A prize for outstanding achievements
The astronomer Monika Lendl has won the Look! business award for the Austrian woman of the year in STEM (Science, technology, engineering & maths). Monika Lendl is member of PlanetS and works as senior researcher at The University of Geneva.
This year’s Austrian woman of the year in the science, technology, engineering and mathematics, nominated by the Look! Magazine, is an astronomer and member of NCCR PLanetS. Monika Lendl, who has recently been hired as a senior researcher at the University of Geneva, received this high distinction in April this year. The price was awarded in Vienna at a gala evening that brought together Austria’s most influential women in a wide area of public life. The prices were awarded to women who have distinguished themselves in science, business, fashion, innovation, real estate, health or international markets.
“The award is a recognition of highly successful women who occupy important postitions in Austrian businesses, society, and research.” says Monika Lendl in excellent French, “We received the prices during a large ceremony in Vienna, which was attended by over 300 people, including several representatives of national politics.” This prize is awarded by an Austrian newspaper to reward outstanding achievements and enhance the visibility of women who make key contributions to many areas of society. It also encourages young women to pursue their ambitions and build carreers of their own.
“It was impressive to see all these women who are doing remarkable work and who are not in the background but at the forefront, in very high positions in industry, administration or business,” says Monika Lendl, whose role models remain all those women who dedicated themselves to research over 50 years ago, even when exposed to flagrant discrimination and very unfavourable circumstances.
“Astronomy and I is a story that started when I was a child. The sky has always held a special fascination for me, even though I was never a great hobby astronomer who would own their own telescope and look at the stars whenever the weather was fine. I was more of the kind to build igloos or tree houses, depending on the season of course,” recalls the Austrian astronomer. When it was time to choose a degree, even though astronomy was at the centre of her interests, Monika Lendl kept her eyes open for other opportunities, “I told myself that if things didn’t go well I could always turn to physics and work in a regular company”.
During her studies at university, Monika Lendl loved the world she discovered, and her experience convinced her that if you did something you really loved, opportunities would always come along. The following proved she was right. “I really wanted to study exoplanets, but back then, there was no research group on this subject in Vienna. So I looked for, and found, a possibility to do a master’s thesis project at the Max Planck Insitute for Astronomy in Germany. During my master thesis, I had to carry out observations at La Silla observatory in Chile. There, I met some researchers from the university of Geneva,” explains the scientist. This chance meeting soon developed into a long-lasting collaboration between Monika Lendl and the exoplanet researchers from Geneva.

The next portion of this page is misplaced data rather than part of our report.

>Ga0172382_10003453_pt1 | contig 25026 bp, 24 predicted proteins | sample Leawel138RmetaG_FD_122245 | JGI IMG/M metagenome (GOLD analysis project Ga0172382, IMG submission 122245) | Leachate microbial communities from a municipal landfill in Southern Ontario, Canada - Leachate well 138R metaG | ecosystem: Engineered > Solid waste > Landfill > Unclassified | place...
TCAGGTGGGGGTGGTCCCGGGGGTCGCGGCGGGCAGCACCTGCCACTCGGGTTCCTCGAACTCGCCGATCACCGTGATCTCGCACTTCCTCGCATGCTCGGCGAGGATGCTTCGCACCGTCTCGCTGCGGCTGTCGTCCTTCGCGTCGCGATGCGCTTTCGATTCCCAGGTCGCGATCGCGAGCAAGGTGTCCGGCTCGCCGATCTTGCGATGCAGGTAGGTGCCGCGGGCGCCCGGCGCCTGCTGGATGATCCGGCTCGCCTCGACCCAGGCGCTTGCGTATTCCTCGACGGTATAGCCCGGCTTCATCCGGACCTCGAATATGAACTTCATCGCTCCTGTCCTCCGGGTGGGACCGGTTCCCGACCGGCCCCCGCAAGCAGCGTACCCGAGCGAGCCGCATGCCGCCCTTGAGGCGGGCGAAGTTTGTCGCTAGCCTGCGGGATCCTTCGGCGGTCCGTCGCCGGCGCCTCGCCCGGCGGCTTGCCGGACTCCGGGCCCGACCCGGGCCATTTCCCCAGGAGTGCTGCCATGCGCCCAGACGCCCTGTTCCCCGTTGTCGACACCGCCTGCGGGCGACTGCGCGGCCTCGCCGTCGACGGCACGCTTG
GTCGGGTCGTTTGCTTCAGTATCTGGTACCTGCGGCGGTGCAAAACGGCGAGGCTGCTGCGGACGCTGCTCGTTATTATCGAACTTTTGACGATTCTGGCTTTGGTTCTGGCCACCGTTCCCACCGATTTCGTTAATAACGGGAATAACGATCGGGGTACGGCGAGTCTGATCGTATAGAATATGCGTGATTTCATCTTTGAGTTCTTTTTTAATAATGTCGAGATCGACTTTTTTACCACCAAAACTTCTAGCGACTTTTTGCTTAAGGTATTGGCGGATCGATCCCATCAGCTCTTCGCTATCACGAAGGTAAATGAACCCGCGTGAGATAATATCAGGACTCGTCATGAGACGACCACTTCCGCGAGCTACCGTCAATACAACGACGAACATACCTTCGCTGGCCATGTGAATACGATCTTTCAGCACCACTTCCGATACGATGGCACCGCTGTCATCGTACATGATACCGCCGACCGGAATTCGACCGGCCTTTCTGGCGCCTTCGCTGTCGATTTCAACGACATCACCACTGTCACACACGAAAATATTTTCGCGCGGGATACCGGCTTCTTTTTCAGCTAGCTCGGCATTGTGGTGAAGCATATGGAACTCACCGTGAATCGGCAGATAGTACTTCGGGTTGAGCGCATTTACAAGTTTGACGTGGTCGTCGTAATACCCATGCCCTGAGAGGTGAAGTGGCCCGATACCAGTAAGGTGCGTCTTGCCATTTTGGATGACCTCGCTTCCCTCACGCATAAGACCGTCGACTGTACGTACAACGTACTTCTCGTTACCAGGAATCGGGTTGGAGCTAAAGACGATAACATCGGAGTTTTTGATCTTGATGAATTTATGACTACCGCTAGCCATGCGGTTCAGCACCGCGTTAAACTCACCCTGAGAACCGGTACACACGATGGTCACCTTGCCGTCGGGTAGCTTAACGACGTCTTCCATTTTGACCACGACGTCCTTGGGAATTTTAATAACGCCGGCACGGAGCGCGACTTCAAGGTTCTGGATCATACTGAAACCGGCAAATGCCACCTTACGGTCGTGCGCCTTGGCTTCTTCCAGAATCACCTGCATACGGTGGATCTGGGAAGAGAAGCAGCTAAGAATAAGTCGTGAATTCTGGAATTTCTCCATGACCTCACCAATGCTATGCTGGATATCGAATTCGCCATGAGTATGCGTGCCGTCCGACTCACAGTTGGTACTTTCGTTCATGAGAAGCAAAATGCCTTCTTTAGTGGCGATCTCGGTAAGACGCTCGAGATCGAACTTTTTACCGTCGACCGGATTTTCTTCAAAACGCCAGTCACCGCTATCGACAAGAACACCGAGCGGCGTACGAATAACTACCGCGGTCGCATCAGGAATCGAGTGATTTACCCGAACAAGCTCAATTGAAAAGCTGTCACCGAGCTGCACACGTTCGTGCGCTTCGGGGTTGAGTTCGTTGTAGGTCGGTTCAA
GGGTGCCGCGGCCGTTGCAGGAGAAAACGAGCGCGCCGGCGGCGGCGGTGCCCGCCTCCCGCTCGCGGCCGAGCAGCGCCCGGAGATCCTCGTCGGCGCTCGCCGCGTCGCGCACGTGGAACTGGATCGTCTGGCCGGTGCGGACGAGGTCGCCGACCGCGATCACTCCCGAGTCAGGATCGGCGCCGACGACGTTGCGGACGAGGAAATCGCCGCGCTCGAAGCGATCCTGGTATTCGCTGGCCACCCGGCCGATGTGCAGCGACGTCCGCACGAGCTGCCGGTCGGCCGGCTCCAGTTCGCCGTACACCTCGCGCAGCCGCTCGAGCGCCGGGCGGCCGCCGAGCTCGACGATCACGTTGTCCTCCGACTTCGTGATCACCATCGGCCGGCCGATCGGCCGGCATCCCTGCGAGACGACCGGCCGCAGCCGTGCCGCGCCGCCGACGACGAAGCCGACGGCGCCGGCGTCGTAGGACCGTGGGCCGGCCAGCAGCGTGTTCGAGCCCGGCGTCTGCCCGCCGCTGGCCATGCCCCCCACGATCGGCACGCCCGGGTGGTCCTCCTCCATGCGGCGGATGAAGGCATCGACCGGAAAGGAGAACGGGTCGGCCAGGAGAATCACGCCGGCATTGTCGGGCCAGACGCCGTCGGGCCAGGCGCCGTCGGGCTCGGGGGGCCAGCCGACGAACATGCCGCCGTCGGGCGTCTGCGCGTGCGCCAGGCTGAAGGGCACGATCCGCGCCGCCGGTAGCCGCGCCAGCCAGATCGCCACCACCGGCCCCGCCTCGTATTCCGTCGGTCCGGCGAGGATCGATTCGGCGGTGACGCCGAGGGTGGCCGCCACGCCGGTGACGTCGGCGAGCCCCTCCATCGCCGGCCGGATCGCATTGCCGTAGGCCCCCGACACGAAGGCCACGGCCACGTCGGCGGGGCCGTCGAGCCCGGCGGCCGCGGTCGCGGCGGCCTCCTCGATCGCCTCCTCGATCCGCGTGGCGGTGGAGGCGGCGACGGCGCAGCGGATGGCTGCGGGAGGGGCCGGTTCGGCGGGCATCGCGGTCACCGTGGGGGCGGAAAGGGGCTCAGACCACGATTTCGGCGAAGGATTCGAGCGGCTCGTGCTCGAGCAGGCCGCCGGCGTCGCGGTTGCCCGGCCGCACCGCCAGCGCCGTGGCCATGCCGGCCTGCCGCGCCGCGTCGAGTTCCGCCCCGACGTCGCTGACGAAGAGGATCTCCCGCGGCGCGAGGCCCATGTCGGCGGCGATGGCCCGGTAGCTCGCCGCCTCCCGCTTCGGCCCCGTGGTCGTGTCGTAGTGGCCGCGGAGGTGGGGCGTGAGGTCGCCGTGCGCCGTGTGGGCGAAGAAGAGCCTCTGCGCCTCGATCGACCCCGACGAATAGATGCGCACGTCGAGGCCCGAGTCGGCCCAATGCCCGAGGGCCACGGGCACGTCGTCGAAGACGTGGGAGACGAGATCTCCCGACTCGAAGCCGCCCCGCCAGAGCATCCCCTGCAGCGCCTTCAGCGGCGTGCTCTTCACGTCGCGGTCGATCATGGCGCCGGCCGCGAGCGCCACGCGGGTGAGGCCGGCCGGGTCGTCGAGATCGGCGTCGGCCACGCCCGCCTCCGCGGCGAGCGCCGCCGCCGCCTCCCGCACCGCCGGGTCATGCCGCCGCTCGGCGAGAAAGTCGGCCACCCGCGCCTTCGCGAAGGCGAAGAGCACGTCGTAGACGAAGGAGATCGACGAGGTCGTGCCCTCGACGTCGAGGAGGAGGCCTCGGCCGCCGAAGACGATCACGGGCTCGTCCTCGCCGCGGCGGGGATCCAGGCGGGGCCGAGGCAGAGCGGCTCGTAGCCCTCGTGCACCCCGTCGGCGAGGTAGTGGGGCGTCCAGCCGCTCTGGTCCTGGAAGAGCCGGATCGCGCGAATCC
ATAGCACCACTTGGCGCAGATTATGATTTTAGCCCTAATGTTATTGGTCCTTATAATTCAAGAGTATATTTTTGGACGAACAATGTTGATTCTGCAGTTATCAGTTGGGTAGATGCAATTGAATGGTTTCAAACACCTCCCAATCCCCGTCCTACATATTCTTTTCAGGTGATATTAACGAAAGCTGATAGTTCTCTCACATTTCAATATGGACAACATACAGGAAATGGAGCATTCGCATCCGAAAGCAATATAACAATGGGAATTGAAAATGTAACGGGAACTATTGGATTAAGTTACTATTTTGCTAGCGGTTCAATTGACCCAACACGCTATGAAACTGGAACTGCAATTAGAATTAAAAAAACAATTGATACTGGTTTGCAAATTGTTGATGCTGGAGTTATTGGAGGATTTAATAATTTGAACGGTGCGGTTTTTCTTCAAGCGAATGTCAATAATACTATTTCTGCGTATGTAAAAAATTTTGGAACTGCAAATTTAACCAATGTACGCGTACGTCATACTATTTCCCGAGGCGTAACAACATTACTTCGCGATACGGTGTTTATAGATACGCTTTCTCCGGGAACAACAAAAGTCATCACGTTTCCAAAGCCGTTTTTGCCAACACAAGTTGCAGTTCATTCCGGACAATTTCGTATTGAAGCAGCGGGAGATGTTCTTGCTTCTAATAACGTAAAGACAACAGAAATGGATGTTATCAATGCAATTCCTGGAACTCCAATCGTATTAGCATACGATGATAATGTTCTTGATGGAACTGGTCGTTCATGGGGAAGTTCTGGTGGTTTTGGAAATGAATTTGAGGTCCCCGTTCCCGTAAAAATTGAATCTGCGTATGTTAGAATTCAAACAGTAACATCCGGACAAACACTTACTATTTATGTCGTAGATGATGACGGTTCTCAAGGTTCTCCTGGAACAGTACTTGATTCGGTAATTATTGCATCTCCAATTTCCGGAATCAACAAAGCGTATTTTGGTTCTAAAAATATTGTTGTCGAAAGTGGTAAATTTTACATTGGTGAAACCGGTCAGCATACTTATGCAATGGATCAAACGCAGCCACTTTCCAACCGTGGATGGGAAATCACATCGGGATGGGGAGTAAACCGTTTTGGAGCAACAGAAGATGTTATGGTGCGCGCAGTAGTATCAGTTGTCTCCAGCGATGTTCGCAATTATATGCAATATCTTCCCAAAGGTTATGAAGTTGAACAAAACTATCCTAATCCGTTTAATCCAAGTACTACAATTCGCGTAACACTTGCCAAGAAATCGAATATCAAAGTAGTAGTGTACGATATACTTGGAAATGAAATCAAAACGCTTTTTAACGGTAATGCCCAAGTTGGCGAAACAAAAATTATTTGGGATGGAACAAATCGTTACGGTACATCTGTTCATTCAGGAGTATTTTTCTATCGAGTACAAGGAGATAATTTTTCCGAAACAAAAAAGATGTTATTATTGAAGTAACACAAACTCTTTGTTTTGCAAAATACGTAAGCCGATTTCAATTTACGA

After completing her PhD under the supervision of Didier Queloz, she went on to pursue her research at the university of Liege in Belgium, and then returned to Austria for several years to participate in building up exoplanet research in her home country. Since April 2019, she has returned to Geneva as a senior researcher and part of the Swiss NCCR PlanetS.
“These days, I am focussing on transiting exoplanets.” explains the researcher, “These planets orbit in what we may consider a lucky configuration: they pass directly between us and their own host stars. This allows us to measure their actual size and also study their atmospheres through spectroscopic means.” To carry out her research, Monika Lendl routinely travels to Chile to observe with the Very Large Telescope, one of the most powerful telescopes on Earth.
Monika is also an integral part of the CHEOPS satellite mission, a Swiss-led ESA satellite that will be dedicated to exoplanet science. CHEOPS is due to be launched into space from the European space port in Kourou (French Guyana) later this year. Monika is managing a large part of the scientific observations with CHEOPS: those dedicated to characterizing the atmospheres of known exoplanets. The main goal of these observations is to measure the light emitted by the planet, and observe how it changes throughout the planet’s orbit around it’s host star. “I’m convinced that we will be able to do it,” says the astronomer, “CHEOPS will be the most powerful photometer in the world”.